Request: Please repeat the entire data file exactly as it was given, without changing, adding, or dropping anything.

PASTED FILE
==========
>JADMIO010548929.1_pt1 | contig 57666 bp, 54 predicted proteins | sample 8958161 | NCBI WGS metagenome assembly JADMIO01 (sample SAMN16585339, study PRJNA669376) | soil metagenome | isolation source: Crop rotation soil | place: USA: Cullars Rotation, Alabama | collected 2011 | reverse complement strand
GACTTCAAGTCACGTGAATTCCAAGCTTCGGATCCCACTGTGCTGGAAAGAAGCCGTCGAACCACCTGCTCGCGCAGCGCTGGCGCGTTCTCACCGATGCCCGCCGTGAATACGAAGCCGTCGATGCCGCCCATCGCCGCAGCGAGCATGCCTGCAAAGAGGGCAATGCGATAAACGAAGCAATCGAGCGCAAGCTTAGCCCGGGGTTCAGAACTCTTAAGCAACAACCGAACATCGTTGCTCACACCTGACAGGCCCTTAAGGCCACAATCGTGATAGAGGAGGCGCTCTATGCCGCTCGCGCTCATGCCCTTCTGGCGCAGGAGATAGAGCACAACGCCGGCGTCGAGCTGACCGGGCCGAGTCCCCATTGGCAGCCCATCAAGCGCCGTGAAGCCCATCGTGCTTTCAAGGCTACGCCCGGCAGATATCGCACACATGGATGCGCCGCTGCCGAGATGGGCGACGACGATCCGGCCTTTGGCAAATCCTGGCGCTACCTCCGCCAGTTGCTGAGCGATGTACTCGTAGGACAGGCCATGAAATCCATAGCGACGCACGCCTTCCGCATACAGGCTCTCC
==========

>JADMIO010548929.1_pt1 | contig 57666 bp, 54 predicted proteins | sample 8958161 | NCBI WGS metagenome assembly JADMIO01 (sample SAMN16585339, study PRJNA669376) | soil metagenome | isolation source: Crop rotation soil | place: USA: Cullars Rotation, Alabama | collected 2011 | reverse complement strand
GACTTCAAGTCACGTGAATTCCAAGCTTCGGATCCCACTGTGCTGGAAAGAAGCCGTCGAACCACCTGCTCGCGCAGCGCTGGCGCGTTCTCACCGATGCCCGCCGTGAATACGAAGCCGTCGATGCCGCCCATCGCCGCAGCGAGCATGCCTGCAAAGAGGGCAATGCGATAAACGAAGCAATCGAGCGCAAGCTTAGCCCGGGGTTCAGAACTCTTAAGCAACAACCGAACATCGTTGCTCACACCTGACAGGCCCTTAAGGCCACAATCGTGATAGAGGAGGCGCTCTATGCCGCTCGCGCTCATGCCCTTCTGGCGCAGGAGATAGAGCACAACGCCGGCGTCGAGCTGACCGGGCCGAGTCCCCATTGGCAGCCCATCAAGCGCCGTGAAGCCCATCGTGCTTTCAAGGCTACGCCCGGCAGATATCGCACACATGGATGCGCCGCTGCCGAGATGGGCGACGACGATCCGGCCTTTGGCAAATCCTGGCGCTACCTCCGCCAGTTGCTGAGCGATGTACTCGTAGGACAGGCCATGAAATCCATAGCGACGCACGCCTTCCGCATACAGGCTCTCC